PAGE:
Branches may have torn completely off of the plant, or may be broken but still attached. Any obviously broken branches that are still attached should be removed from the plant. They should be cut back to undamaged wood on the larger branch to which they are attached, or back to the trunk.
This was my coleus collection just a few weeks ago. Three plants had become a massive, eye-catching display on my patio, a display I didn’t want to say goodbye to just because of, you know, freezing temperatures that would kill the coleus in an instant.
So I brought at least this relatively small potted-up coleus indoors, where it sits in a position of glory on my kitchen island and still looks good in late December. (So far, so good.)
Rooting from Cuttings
Gardening wisdom dictates that what I should have done, and still might do, is to take cuttings from this, my favorite coleus, to plant outdoors again next season. And indeed, it’s apparently easy as pie to do it. (Here’s how.) But it’s also apparent that I should have started that process in the fall, but hey, better late than ever. Besides starting weeks ago, there are several tricks to succeeding at coleus cuttings:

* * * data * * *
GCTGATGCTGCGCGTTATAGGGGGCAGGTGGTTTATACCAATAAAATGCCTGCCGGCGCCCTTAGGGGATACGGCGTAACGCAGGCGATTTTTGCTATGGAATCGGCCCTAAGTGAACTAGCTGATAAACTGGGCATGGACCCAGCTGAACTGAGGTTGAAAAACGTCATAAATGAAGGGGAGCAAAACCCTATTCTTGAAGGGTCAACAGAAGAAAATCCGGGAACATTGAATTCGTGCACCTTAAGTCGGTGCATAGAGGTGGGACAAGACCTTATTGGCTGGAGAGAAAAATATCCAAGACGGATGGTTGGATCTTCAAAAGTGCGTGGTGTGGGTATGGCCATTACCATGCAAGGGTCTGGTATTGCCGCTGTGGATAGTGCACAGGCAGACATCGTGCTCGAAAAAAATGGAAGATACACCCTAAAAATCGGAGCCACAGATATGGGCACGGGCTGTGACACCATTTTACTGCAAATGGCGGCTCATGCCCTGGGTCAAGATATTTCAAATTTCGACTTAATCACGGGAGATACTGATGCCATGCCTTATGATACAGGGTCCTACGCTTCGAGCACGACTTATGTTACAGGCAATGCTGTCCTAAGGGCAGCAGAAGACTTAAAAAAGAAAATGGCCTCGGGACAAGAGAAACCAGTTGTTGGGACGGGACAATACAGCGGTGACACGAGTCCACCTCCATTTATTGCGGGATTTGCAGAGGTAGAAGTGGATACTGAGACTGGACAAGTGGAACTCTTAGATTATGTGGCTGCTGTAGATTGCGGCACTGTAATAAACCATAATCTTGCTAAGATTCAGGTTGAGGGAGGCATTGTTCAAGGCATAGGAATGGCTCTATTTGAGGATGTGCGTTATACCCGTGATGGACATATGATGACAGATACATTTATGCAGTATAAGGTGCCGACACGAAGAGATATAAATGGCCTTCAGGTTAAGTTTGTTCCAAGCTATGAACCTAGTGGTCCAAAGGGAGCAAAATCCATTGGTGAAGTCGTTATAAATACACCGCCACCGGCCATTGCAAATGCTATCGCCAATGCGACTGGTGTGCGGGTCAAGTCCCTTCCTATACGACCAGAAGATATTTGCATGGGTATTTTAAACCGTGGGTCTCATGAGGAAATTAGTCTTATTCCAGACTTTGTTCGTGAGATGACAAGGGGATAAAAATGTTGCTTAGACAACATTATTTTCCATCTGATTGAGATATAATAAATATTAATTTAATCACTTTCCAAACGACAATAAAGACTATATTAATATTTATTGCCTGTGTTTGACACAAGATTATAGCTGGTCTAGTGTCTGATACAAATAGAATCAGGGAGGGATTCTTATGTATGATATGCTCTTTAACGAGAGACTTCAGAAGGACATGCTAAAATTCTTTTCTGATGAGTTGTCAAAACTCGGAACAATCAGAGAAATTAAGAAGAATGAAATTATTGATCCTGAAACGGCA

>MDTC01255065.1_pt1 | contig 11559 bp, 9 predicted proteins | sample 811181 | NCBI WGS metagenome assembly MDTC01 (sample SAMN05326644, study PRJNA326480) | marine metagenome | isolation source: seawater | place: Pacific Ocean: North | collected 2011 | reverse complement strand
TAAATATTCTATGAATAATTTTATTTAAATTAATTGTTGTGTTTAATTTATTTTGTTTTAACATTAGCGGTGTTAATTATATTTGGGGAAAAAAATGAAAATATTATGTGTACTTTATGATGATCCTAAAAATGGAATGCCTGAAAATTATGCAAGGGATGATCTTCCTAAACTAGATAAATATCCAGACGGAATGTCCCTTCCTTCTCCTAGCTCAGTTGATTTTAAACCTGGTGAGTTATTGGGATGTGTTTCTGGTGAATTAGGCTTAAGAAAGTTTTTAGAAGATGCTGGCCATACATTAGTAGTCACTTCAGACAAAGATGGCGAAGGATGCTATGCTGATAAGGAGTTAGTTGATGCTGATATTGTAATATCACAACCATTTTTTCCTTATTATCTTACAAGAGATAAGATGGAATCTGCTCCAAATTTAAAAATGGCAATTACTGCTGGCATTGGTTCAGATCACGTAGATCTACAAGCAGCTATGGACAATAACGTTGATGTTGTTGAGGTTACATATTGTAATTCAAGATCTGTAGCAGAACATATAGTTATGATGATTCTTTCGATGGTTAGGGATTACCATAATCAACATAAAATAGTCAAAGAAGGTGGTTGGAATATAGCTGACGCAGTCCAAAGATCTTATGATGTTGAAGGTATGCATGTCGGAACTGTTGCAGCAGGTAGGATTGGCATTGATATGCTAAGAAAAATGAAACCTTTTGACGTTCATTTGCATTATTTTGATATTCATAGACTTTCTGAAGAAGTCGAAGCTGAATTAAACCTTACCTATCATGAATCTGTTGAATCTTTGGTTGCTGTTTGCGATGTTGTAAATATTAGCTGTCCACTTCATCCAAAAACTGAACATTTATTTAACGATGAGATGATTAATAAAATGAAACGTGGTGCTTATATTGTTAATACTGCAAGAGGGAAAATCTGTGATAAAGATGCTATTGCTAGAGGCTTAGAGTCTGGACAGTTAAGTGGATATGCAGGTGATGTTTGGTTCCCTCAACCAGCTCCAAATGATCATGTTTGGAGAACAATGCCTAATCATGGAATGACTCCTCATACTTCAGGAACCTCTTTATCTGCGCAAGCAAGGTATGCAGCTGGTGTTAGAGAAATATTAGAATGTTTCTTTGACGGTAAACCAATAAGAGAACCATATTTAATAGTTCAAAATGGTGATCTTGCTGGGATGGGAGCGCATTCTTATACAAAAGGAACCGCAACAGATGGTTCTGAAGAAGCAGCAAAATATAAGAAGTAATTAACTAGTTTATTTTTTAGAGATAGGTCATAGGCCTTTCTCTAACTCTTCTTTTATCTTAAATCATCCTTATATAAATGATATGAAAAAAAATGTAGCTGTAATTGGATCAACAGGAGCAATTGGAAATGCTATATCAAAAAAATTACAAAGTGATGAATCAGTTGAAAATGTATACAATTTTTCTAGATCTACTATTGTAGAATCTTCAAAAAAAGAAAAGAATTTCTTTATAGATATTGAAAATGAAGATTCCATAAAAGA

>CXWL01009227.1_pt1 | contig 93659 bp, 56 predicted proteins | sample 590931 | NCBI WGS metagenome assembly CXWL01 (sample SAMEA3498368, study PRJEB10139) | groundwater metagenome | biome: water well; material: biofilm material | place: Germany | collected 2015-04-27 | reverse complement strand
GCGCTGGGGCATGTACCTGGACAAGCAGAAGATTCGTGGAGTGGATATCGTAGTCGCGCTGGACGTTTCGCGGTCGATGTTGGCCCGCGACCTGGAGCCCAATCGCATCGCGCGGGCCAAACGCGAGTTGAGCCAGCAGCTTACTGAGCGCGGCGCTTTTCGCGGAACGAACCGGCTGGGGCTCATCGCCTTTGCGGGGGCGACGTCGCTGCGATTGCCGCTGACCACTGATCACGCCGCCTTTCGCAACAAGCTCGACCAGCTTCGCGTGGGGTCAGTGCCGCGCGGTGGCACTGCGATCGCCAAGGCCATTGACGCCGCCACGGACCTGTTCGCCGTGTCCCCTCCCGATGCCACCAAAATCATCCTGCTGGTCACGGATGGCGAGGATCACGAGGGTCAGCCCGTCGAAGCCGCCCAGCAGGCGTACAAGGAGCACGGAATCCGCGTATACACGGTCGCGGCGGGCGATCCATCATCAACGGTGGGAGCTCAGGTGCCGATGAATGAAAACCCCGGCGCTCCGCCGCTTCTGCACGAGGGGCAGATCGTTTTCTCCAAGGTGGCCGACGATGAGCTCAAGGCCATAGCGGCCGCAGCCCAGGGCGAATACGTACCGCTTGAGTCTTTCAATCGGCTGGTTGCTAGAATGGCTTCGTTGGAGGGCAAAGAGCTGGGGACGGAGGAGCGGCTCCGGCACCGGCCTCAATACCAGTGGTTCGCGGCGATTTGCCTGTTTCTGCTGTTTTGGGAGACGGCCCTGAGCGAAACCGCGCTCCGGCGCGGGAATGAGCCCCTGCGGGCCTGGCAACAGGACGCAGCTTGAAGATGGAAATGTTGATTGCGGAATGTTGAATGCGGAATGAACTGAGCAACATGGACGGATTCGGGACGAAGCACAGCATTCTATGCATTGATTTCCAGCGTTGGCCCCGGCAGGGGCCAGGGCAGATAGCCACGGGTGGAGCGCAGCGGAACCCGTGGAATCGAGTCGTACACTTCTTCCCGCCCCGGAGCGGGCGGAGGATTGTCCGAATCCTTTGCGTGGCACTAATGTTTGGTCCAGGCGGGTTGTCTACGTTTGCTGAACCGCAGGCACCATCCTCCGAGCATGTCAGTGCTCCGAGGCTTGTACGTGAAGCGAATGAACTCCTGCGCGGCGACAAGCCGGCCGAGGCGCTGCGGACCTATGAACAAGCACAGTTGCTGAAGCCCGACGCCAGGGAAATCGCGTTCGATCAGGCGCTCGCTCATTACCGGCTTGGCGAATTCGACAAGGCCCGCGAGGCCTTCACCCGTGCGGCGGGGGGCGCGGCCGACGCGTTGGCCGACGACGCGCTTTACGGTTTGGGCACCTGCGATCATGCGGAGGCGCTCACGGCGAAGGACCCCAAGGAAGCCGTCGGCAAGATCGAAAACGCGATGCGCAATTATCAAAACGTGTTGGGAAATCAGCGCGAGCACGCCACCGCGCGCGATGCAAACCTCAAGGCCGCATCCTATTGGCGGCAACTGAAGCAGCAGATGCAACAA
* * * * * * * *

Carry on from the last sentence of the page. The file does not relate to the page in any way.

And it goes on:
- To avoid root rot, let it dry out, watering only when the soil surface is really dry.
- Give it enough light – the sunniest windowsill or artificial lite.
- In spring, gradually acclimate the plant outdoors in bright light and then to sun outdoors.
As Whole Potted Plant
Alternatively, I could try to keep this whole plant going until I can put it outdoors again next May. Here’s what it’ll take to survive indoors as a whole plant:
- Enough moisture. It’s important to water as soon as the top of the soil is no longer moist, so I’ll check a couple of times a week and water immediately when the topsoil is dry. It’s good not to let it sit in standing water, though.
- Enough heat. Coleus likes room temperatures of 50 and above.
- Enough humidity. The more the better. It’s a tropical plant.
- Enough light. My brightest window, or artificial light.
If the plant starts to lose its leaves, it’s probably too dark or cold. If it goes into flower, I’ll snip off the flowers to encourage vitality, and pinch off growing tips to encourage bushiness.
In the spring, I’ll cut it back, refresh the potting soil a bit, and voila – it’ll become huge again quite quickly.
Next season I’ll be planting coleus not just in pots but IN the garden, too. Look how great they look growing that way!
Posted by Susan Harris.